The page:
Magazine article Screen International

Luv

Magazine article Screen International

Luv

Article excerpt

Dir: Sheldon Candis. US. 2011. 94mins

A well-meaning but muddled drama that melds the coming-of-age tale with elements of the crime film, LUV boasts a strong performance from rapper-actor Common that can't make up for first-time feature director Sheldon Candis's shaky, somewhat derivative execution.

Once the film segues into something of a crime thriller LUV loses its believability and instead becomes a facsimile of similar works of fiction.

Screening in Sundance's US Dramatic Competition, LUV isn't enough of a straight crime drama to automatically attract fans of that particular genre, but indie supporters and African-American audiences may find much that interests them here. An impressive supporting cast that includes Danny Glover and Dennis Haysbert could help as well, but the concern is that without strong reviews this might be a mid-range offering that never quite finds its niche theatrically.

Set in urban Baltimore, LUV considers the plight of 11-year-old Woody (Michael Rainey Jr.), who lives with his grandmother and pines for his absent mother, who is living in North Carolina for reasons that aren't initially clear. But Woody is excited to be reunited with his Uncle Vincent (Common), who recently got out of prison after eight years.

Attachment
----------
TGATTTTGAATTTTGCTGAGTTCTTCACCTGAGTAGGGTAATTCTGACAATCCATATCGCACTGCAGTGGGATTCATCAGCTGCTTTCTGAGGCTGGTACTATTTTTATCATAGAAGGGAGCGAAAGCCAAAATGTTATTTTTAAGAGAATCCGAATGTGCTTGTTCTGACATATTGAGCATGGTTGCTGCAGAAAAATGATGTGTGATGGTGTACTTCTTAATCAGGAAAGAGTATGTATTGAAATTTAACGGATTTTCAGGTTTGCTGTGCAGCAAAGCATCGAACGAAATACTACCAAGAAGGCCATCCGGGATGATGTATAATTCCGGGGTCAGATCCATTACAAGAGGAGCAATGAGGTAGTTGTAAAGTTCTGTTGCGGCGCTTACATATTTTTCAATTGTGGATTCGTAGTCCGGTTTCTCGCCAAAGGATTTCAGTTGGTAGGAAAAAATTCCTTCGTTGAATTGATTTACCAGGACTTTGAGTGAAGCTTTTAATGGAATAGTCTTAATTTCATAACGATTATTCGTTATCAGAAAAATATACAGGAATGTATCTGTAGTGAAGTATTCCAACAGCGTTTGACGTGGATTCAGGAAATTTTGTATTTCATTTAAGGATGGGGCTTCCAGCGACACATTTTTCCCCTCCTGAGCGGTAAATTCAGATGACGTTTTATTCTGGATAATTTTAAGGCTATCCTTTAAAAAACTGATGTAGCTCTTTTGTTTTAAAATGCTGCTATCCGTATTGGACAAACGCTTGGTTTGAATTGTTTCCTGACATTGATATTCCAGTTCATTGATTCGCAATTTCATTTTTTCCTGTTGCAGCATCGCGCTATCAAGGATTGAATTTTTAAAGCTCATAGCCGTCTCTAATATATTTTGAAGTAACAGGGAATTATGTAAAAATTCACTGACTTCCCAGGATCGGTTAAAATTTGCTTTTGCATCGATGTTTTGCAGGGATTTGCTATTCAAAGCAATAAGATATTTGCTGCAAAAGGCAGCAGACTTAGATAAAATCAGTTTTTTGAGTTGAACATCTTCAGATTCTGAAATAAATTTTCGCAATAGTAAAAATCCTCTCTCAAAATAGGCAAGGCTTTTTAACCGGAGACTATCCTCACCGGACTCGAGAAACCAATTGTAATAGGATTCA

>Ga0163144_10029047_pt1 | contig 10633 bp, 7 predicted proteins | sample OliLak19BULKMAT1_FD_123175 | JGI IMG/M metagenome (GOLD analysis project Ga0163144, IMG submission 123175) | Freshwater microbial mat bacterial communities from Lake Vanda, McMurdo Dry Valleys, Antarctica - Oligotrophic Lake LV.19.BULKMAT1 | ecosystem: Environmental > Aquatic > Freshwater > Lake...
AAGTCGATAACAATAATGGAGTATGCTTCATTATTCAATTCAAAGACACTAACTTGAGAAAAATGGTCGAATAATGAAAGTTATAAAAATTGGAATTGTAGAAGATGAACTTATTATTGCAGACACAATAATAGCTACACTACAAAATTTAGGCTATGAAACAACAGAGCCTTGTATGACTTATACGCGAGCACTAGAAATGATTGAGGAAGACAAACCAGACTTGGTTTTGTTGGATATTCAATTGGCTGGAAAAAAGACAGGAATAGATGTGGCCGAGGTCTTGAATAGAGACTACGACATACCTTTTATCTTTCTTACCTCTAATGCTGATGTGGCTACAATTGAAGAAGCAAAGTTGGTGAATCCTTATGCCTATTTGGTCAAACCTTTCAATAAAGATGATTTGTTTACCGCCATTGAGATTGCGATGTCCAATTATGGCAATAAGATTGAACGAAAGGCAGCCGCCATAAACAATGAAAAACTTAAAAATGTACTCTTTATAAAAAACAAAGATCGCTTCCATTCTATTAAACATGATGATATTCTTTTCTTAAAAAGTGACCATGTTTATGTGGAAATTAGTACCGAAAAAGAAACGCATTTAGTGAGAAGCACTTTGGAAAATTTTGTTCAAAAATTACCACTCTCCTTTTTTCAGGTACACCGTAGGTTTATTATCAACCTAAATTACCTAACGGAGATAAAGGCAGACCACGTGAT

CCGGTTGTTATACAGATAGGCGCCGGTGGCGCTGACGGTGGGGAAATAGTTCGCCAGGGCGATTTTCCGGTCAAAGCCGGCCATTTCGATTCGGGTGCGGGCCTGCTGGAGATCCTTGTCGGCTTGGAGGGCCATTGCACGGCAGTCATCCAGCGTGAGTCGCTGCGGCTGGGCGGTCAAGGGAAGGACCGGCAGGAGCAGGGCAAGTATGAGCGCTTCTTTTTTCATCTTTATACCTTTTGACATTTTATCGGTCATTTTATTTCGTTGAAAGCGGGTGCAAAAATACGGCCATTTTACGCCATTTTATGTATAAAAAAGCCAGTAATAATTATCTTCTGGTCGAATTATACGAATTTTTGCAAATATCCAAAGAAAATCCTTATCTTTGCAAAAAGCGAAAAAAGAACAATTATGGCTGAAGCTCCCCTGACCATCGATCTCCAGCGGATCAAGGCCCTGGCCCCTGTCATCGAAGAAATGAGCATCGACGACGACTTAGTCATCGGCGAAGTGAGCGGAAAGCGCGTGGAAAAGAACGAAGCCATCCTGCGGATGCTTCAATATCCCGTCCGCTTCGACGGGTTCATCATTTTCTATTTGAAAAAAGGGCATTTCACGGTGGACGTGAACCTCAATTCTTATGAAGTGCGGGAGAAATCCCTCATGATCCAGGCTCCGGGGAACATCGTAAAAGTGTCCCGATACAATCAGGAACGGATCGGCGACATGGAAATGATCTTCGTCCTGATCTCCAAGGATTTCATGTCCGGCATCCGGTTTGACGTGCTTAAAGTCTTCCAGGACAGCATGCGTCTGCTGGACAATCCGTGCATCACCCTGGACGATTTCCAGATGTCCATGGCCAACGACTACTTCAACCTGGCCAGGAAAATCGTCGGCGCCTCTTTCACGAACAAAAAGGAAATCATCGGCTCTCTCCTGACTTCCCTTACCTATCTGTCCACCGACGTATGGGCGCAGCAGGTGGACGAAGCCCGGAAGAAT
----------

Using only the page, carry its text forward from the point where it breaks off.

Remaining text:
Fatherless, Woody looks to Vincent as his only male role model, and so he eagerly agrees to accompany his uncle while he goes to take care of some business in town. Unfortunately, Vincent's plans to go legit - which involve getting a loan from the bank for a property he wants to turn into a restaurant - quickly morph into something more treacherous when he reluctantly has to do a favour for a mobster (Glover) from his past to get the money he needs.

LUV explores how violence - like other aspects of life - can be learned behaviours that are passed down from generation to generation. At its best, the film nonchalantly but incisively illustrates how, within the movie's African-American community, gun violence and crime are tied into the fabric of everyday reality when there are few economic opportunities and might too often makes right.

Unfortunately, Woody's journey with Vincent back into his criminal ways ends up working mostly as a sociocultural portrait because LUV's actual storytelling is far less confident. …

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